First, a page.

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And I'm Renee Montagne.
The debate over health care has two parts. There is a very loud public discussion. There's also the private negotiation.
INSKEEP: And it was the private talks, this week, that led a key part of the health care plan to resurface. Senate Democrats came up with a bill that includes a government sponsored insurance plan - or public option. It would compete with private companies. Now the Senate Majority Leader, Harry Reid, faces the challenge to round up enough votes for it.
NPR's David Welna reports.
DAVID WELNA: The Senate's new health care legislation blends huge bills passed by two committees. The legislation itself hasn't been made public. First the Congressional Budget Office has to give it a price tag. But aides say much of it closely tracks the more conservative bill passed by the Finance Committee. For instance, it has no requirement for employer provided insurance and it's paid for, in part, by taxing expensive insurance plans.
But one thing the finance bill did not have, that the more liberal Health Committee bill did, was a public option. Yesterday Majority Leader Reid said the chairman of those two committees, as well as the White House, all agreed the best way forward is to include such a public option - which individual states could opt out of until the year 2014.
Senator HARRY REID (Democratic, Nevada; Senate Majority Leader): The public option is not a silver bullet. I believe it's an important way to ensure competition and to level the playing field for patients with the insurance industry.
WELNA: Still a number of more conservative Senate Democrats have expressed strong misgivings about a public option. Every one of their votes is important, because in the Senate it takes 60 votes to overcome a filibuster, and the Democrats have precisely 60 members in their Caucus. Pressed by reporters on whether he actually has those 60 votes, Reid seemed confident.
Sen. REID: As soon as we get the bill back from CBO and people have a chance to look at it, which they'll ample time to do that, I believe we clearly will have the support of my caucus to move to this bill and start legislating.
WELNA: One Senator, who likely won't be voting with the Democrats when their health care bill hits the Senate floor is the only Republican in Congress who has voted for such a bill and committee, Maine's Olympia Snowe. She put out a statement, yesterday, saying she was deeply disappointed that a public option would be in that bill. Reid said he hopes Snowe would eventually come around on the issue.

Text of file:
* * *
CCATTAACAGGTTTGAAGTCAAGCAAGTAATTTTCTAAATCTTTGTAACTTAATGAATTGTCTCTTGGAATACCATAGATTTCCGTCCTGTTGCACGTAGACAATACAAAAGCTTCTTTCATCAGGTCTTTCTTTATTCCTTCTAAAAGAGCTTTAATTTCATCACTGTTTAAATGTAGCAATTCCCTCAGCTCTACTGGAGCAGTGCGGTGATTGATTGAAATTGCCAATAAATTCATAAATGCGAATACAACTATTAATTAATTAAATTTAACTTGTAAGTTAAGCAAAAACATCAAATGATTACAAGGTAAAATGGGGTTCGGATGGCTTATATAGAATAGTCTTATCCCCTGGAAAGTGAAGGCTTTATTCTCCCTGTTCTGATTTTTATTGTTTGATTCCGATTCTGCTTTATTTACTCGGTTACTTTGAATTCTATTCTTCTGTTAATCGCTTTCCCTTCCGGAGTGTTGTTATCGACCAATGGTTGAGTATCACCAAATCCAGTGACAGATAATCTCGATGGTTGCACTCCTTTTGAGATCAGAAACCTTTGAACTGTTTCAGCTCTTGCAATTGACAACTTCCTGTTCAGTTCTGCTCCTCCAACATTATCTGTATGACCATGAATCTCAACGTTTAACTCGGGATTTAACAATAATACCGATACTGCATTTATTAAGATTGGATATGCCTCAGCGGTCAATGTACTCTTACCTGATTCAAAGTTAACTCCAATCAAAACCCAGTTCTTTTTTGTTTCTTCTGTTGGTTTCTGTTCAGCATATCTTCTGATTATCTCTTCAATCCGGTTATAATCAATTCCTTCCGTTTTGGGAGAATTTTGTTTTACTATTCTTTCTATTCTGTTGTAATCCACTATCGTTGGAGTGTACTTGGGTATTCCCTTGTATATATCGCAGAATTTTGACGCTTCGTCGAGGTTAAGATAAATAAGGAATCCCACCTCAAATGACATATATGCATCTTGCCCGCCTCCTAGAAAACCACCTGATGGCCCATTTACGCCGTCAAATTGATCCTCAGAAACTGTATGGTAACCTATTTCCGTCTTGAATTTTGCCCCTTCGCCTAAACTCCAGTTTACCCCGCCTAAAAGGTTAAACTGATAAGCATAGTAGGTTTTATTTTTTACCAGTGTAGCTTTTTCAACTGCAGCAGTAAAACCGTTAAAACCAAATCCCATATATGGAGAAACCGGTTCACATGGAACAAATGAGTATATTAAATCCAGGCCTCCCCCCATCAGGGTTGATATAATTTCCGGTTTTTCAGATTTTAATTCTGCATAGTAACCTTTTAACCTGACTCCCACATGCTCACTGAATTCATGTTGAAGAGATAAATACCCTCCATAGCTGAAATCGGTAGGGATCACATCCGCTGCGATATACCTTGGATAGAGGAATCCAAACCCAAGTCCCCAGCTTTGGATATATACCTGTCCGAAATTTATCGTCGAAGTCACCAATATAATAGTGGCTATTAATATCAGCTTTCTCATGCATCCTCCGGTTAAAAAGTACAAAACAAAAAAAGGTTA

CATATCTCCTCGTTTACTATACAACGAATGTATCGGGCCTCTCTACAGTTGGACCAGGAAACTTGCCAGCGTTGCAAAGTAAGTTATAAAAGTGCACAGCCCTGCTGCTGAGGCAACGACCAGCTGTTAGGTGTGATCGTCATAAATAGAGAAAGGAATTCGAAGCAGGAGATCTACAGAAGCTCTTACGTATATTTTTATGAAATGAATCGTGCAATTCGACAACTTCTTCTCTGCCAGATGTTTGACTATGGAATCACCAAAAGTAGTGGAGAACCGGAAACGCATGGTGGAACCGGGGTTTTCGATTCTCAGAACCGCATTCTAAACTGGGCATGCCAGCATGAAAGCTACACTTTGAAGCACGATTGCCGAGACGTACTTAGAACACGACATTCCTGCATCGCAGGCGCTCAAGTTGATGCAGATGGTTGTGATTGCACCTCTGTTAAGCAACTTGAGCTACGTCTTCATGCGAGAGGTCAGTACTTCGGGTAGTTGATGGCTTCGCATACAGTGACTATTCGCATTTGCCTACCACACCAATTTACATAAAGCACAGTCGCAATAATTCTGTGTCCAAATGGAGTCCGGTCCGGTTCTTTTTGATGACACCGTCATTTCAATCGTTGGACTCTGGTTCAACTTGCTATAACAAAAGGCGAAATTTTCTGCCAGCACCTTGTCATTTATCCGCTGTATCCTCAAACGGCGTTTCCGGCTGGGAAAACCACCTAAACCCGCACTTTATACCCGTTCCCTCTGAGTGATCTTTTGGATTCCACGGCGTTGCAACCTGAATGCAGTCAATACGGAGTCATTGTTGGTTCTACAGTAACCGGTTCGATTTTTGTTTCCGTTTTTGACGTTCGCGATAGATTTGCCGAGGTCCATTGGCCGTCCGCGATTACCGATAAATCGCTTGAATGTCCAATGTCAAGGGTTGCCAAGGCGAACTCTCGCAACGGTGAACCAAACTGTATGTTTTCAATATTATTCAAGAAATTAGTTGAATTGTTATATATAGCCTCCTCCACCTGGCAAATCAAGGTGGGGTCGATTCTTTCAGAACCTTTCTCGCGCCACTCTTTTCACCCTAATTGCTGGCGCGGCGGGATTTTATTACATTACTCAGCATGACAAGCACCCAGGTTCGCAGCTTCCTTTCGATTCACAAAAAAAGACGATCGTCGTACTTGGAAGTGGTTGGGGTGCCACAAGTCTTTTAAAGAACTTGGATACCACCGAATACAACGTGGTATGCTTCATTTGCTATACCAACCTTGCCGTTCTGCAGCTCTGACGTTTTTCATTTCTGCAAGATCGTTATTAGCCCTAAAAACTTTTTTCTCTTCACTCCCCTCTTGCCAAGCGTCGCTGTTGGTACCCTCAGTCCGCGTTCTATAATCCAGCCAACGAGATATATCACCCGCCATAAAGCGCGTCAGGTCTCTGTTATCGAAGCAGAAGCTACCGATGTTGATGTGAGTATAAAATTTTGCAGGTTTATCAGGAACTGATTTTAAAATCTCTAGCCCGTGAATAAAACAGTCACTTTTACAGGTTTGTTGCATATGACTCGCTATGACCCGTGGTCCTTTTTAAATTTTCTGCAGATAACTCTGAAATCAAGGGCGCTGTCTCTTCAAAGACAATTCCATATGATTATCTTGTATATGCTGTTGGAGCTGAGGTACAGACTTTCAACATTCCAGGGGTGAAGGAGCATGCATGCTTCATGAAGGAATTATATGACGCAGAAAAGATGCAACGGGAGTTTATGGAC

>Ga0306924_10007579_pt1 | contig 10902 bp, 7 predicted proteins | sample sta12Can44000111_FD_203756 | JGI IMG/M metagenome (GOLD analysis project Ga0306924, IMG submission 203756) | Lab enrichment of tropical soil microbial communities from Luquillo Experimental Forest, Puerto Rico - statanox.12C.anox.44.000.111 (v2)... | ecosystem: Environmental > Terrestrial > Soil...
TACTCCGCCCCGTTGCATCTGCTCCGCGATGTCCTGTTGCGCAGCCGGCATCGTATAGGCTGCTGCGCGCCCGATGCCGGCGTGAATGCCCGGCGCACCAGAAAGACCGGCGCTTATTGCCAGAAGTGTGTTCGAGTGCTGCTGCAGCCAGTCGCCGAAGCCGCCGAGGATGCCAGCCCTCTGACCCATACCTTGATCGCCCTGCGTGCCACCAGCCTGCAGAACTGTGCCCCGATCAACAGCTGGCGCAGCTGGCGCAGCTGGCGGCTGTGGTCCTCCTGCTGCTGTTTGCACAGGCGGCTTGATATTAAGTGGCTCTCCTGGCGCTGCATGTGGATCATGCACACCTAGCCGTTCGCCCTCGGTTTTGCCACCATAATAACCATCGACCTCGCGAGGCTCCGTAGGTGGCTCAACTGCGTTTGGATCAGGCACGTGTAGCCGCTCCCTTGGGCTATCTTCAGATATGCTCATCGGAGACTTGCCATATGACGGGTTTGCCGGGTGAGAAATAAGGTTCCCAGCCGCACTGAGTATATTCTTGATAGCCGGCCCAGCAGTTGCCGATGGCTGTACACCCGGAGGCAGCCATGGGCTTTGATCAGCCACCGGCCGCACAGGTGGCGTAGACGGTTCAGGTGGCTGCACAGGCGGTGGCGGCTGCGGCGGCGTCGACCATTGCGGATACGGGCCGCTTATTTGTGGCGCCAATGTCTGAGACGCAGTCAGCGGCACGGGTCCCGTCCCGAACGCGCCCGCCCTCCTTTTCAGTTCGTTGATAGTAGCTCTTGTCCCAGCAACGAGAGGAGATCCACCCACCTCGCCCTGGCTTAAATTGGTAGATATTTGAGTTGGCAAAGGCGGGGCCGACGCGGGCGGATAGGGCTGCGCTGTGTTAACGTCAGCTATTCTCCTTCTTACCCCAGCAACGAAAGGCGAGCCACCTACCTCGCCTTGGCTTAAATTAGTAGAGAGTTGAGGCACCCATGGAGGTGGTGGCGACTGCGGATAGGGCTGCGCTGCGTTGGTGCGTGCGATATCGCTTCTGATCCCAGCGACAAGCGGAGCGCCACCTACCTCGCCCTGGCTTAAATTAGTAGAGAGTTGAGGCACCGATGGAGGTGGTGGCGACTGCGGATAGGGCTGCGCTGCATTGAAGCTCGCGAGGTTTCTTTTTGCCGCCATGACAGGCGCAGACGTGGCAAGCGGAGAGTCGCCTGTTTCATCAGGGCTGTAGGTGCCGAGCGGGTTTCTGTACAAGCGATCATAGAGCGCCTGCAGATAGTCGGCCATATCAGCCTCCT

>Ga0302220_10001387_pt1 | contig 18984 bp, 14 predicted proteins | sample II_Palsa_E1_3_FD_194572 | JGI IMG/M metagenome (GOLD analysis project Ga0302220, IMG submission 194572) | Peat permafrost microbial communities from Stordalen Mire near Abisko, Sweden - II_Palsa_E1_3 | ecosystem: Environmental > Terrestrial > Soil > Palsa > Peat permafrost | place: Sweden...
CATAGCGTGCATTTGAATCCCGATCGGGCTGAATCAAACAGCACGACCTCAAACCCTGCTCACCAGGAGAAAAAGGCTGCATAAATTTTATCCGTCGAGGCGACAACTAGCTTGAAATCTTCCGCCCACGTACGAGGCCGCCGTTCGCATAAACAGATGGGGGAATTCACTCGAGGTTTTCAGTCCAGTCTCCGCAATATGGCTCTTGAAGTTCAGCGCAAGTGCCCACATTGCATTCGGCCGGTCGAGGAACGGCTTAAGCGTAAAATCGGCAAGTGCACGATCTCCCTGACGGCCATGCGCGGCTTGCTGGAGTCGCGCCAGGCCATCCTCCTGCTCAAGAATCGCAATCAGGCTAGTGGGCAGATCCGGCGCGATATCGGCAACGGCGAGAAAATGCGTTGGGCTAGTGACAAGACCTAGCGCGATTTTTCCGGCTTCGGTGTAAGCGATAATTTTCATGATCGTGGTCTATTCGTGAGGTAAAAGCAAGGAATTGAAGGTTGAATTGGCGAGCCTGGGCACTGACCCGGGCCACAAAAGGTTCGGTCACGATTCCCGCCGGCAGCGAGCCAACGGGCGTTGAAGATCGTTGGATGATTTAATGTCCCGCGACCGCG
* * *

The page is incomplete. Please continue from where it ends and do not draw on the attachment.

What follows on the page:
Sen. REID: We hope that Olympia will come back. She has worked hard, she is a very good legislator. I'm disappointed that the one issue, the public option, has been something that has frightened her.
WELNA: Other Senate Republicans immediately derided Reid's opt out public option. John Cornyn of Texas, who is a member of the GOP leadership team, called it a brand new entitlement program.
Senator JOHN CORNYN (Republican, Texas): And I would urge my colleagues not to take the bait on this so called public option, whether it has an opt out or not, because it is just another disguised way to try to end up with a single-payer government-run health care system here out of Washington D.C.
WELNA: Another member of the GOP leadership, Tennessee's Lamar Alexander, said there already is an opt-out government run health plan, the Medicaid program that covers nearly 60 million poor and disabled people.
Senator LAMAR ALEXANDER (Republican, Tennessee): The first thing to know about a government run health insurance program which states can opt-out of, is that, they really can't. I mean, in the real they real world, they really can't -none has.
WELNA: That prompted a sharp retort from the Senate's number two Democrat, Dick Durbin. He said the opt-out public option would be nothing like Medicaid, in which the government dictates payment levels for Medicaid providers. Durbin said the public option would have to negotiate payment levels with providers, just as private insurers do.
Senator DICK DURBIN (Democrat, Illinois): I think there is fairness to it, allowing each state to make the decision on what it will do based on the needs of people who live in that state. And the people of the state will have the final say at the next election, as to whether the legislature and the government made the right choice.
WELNA: Democrats are clearly baiting state governments would feel pressured by constituents, not to opt-out of a public option. But that's assuming the opt-out public option survives the legislative gauntlet and tests of party cohesion that lie ahead. As Durbin said of his fellow Senate Democrats yesterday, we agree on some things but there is disagreement when it comes to other things.
David Welna, NPR News, the Capitol.
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